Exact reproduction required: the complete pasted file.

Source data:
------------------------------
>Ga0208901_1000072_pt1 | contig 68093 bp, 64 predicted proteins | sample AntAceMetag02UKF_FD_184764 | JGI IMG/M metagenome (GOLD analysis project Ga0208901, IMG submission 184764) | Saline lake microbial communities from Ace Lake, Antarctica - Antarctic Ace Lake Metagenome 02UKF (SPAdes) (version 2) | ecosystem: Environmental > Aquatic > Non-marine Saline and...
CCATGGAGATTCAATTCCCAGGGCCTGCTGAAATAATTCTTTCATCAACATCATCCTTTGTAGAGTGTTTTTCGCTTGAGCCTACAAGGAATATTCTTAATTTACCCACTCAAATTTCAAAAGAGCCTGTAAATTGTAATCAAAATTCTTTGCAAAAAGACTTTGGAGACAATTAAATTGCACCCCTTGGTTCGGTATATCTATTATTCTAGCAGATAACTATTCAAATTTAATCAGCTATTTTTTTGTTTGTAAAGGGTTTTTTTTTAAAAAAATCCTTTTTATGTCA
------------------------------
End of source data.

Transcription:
>Ga0208901_1000072_pt1 | contig 68093 bp, 64 predicted proteins | sample AntAceMetag02UKF_FD_184764 | JGI IMG/M metagenome (GOLD analysis project Ga0208901, IMG submission 184764) | Saline lake microbial communities from Ace Lake, Antarctica - Antarctic Ace Lake Metagenome 02UKF (SPAdes) (version 2) | ecosystem: Environmental > Aquatic > Non-marine Saline and...
CCATGGAGATTCAATTCCCAGGGCCTGCTGAAATAATTCTTTCATCAACATCATCCTTTGTAGAGTGTTTTTCGCTTGAGCCTACAAGGAATATTCTTAATTTACCCACTCAAATTTCAAAAGAGCCTGTAAATTGTAATCAAAATTCTTTGCAAAAAGACTTTGGAGACAATTAAATTGCACCCCTTGGTTCGGTATATCTATTATTCTAGCAGATAACTATTCAAATTTAATCAGCTATTTTTTTGTTTGTAAAGGGTTTTTTTTTAAAAAAATCCTTTTTATGTCA